Monday, July 13, 2009

Sioux Falls Seminary in a different kind of mission on the Rosebud Reservation

Gleaned from a couple of prayer-request emails. Really worth considering - our approach to the Reservations is too often tainted with thoughts like "Generous and sacrificial us, poor needy them" or "Me Christian, you pagan, me fix you."

I admire this different approach and its sense of the truly spiritual mission that Christ is calling forth:

It's that time of year to pray again for the Sioux Falls Seminary immersion trip to the Rosebud Reservation in Mission, SD. For those of you who are new to the event, Sioux Falls Seminary made a ten-year commitment three years ago to come to the Rosebud and build relationships that would bring healing, hope and peace between the people of the Rosebud and we as representatives of the Christian community. Our intention has been to do "missions" differently in that we come, not to paint houses and do VBS for kids unless that's what they want us to do, but we come to learn and repair what has been damaged as well as restore what has been lost in relationships between the Rosebud and members of the Christian community. We come for them, we with heads hung until asked to raise them, we come with hands held out and down until they turn them up and fill them, we come for them. We are quiet, thoughtful, respectful, attentive. We even take the abuse of being cursed at in the name of those who came before and were not respectful of the Lakota people, their hopes, their dreams, their rights. This is the commitment we've made to them is that we come for them. We do what they ask only when they ask it. We participate only when invited. And we come with open minds and hearts to receive whatever God shows us through them about them and about us. This is how we have come and will continue to come in years to come in the hopes that relationships can be built that can bring healing, hope, and peace for us all... May all their meetings be chances to learn and grow in understanding, us from the Lakota, and perhaps the Lakota from us, that we can heal the past, encourage the present, and strengthen the future.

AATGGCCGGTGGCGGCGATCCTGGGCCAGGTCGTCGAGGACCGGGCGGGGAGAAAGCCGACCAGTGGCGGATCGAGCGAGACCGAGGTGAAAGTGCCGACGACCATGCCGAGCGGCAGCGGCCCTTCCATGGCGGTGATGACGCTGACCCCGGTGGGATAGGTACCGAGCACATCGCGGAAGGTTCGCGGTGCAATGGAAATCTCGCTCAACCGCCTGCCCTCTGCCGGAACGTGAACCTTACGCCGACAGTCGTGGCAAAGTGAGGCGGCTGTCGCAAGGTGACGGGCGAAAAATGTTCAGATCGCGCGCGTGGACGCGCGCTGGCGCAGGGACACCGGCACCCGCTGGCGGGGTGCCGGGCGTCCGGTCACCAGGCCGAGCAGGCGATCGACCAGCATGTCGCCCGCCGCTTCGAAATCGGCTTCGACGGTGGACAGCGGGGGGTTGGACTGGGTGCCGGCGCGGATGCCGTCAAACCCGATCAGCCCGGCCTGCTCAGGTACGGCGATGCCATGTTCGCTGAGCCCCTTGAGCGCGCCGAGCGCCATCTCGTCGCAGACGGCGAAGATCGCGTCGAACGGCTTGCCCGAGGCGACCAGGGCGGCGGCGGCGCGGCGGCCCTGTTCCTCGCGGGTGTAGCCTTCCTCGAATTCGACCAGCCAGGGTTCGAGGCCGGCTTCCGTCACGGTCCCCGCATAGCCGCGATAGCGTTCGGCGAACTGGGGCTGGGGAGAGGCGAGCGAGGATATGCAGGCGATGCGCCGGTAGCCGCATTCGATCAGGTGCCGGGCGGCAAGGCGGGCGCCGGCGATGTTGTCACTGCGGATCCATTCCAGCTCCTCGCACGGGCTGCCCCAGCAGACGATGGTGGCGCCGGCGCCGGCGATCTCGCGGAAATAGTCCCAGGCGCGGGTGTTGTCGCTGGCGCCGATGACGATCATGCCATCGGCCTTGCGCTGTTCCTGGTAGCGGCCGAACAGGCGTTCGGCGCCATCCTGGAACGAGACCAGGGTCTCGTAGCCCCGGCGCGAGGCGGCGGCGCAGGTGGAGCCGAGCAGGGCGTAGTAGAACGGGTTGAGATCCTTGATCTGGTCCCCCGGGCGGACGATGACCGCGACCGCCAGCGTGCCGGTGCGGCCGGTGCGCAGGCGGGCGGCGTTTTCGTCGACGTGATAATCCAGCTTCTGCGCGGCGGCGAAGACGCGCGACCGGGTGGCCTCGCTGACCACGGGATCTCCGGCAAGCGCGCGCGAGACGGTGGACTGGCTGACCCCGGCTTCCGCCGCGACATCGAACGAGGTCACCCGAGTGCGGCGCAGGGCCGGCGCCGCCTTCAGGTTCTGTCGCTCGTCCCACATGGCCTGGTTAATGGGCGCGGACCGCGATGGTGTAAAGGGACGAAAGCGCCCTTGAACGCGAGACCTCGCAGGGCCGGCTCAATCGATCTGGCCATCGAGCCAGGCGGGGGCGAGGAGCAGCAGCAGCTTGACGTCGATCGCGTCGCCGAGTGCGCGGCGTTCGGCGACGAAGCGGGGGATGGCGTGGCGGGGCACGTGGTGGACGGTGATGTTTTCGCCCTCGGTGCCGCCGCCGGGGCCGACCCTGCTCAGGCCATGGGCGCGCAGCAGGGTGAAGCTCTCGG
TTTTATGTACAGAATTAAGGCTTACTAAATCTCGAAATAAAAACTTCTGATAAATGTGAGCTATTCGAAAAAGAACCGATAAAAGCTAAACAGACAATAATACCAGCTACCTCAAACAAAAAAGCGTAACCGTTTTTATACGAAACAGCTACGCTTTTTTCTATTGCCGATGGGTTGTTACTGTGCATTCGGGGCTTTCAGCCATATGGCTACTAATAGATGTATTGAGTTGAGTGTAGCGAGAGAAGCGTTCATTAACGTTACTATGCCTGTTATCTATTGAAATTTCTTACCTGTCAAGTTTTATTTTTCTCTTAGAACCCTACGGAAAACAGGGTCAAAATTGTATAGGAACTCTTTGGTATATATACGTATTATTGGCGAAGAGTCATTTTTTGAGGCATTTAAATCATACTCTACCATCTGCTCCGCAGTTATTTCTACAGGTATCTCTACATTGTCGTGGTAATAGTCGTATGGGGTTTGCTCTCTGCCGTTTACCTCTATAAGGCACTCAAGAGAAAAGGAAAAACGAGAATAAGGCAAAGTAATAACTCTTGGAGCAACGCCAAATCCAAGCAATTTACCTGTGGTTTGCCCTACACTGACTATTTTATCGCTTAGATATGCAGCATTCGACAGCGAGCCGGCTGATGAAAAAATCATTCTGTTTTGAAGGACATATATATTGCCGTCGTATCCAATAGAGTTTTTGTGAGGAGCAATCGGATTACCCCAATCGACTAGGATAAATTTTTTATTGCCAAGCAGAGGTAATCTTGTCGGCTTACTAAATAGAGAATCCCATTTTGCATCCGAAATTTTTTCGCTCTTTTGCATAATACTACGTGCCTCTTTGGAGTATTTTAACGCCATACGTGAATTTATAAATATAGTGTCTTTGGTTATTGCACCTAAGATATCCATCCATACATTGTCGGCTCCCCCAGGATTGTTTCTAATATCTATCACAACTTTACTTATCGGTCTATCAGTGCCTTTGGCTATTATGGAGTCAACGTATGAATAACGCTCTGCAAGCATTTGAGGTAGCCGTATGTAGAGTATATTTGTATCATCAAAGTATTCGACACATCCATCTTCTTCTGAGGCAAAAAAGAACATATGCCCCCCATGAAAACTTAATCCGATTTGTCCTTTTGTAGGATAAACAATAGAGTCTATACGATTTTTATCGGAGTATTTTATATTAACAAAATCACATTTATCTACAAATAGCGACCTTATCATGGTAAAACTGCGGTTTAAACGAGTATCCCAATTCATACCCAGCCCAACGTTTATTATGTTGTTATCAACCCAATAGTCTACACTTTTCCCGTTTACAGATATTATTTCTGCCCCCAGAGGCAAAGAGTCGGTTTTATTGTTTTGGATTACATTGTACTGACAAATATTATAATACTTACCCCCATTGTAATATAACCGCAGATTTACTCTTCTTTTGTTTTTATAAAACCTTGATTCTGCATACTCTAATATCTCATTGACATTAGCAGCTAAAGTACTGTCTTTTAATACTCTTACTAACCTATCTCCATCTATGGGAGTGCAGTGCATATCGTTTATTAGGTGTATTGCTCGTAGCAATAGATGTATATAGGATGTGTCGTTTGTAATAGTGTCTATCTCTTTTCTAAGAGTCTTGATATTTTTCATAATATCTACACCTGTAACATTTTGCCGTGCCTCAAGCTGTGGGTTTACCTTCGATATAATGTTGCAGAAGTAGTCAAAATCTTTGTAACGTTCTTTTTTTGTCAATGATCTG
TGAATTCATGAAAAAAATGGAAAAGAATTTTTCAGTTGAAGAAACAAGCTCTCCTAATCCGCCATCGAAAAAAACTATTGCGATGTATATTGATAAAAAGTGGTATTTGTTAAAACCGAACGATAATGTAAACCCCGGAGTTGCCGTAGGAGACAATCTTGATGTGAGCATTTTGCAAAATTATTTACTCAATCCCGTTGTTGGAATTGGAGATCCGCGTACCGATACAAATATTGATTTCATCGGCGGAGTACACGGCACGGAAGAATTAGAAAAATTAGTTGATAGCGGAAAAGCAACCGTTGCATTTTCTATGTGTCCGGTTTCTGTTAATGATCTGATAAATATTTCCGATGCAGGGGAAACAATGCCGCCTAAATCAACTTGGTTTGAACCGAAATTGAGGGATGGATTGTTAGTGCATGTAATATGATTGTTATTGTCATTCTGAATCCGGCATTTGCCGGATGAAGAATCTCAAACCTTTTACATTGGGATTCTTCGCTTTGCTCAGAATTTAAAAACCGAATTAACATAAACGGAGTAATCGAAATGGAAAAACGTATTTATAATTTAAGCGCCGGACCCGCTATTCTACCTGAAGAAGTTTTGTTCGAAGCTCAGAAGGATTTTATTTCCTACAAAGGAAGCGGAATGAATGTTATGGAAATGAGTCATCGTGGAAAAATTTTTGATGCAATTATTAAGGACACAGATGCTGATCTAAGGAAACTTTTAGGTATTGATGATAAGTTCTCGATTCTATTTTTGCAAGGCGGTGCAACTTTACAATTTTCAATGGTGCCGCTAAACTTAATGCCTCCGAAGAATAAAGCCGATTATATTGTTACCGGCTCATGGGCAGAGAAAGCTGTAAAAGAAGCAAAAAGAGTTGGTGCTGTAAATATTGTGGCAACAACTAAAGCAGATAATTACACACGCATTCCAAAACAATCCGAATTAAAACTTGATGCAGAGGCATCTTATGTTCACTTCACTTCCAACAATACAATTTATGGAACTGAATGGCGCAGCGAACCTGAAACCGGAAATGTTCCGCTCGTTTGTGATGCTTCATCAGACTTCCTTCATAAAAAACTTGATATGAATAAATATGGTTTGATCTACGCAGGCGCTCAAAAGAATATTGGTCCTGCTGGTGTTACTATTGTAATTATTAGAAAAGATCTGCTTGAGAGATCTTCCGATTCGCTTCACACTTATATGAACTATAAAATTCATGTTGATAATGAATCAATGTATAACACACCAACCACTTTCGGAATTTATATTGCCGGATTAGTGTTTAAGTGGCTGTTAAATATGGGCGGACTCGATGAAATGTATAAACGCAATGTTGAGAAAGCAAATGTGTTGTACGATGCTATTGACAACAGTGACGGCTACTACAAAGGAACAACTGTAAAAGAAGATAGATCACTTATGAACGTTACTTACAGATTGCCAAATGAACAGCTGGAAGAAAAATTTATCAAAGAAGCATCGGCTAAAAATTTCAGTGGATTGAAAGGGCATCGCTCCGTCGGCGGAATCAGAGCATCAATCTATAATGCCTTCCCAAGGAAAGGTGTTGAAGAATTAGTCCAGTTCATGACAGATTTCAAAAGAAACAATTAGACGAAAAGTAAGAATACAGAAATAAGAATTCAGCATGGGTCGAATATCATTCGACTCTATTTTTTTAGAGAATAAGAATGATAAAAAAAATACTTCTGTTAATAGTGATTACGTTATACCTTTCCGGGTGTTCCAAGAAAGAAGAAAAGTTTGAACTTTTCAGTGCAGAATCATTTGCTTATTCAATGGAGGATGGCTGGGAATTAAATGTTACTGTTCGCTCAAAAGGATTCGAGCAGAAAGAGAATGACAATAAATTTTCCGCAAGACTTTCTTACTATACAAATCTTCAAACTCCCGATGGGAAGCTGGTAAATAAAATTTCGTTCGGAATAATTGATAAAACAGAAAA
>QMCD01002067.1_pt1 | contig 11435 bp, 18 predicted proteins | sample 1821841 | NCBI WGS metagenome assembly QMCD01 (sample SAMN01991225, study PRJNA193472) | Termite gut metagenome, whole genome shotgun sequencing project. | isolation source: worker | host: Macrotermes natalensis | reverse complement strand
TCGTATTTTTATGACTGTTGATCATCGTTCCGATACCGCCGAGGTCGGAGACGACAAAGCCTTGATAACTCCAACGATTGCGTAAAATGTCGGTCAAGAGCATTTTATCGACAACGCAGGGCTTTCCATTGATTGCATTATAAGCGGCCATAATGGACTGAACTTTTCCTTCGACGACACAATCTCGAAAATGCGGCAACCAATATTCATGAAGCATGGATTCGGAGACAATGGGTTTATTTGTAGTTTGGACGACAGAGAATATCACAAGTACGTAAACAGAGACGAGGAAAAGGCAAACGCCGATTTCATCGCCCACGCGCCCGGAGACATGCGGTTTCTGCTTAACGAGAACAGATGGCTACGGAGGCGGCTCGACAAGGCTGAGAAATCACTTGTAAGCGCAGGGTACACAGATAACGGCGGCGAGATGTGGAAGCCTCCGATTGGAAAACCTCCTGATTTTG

NPA comment: We forget that the great missionary apostle Paul practiced extreme cultural sensitivity wherever he went. He put his own preferences on hold, listened to the ways of his hosts, and did not expect every person to accept his message - it was enough to represent the Gospel and let God make the converts.

Though I am free and belong to no man, I make myself a slave to everyone, to win as many as possible. To the Jews I became like a Jew, to win the Jews. To those under the law I became like one under the law (though I myself am not under the law), so as to win those under the law. To those not having the law I became like one not having the law (though I am not free from God's law but am under Christ's law), so as to win those not having the law. To the weak I became weak, to win the weak. I have become all things to all men so that by all possible means I might save some. I do all this for the sake of the gospel, that I may share in its blessings. I Corinthians 9:19-23


Alice C. Linsley said...

Father, I've been praying on and off for about 18 months about the youth suicide situation on the reservations. Do you have any news about this?

Debra Newcomb said...

I will find out what I can about this situation and get back to you. I'm honored that you shared my explanation of the Seminary's humble intentions to build relationships on the Reservation. This, we believe, is the best way to share the love of God in Christ, just as the Apostle Paul explained.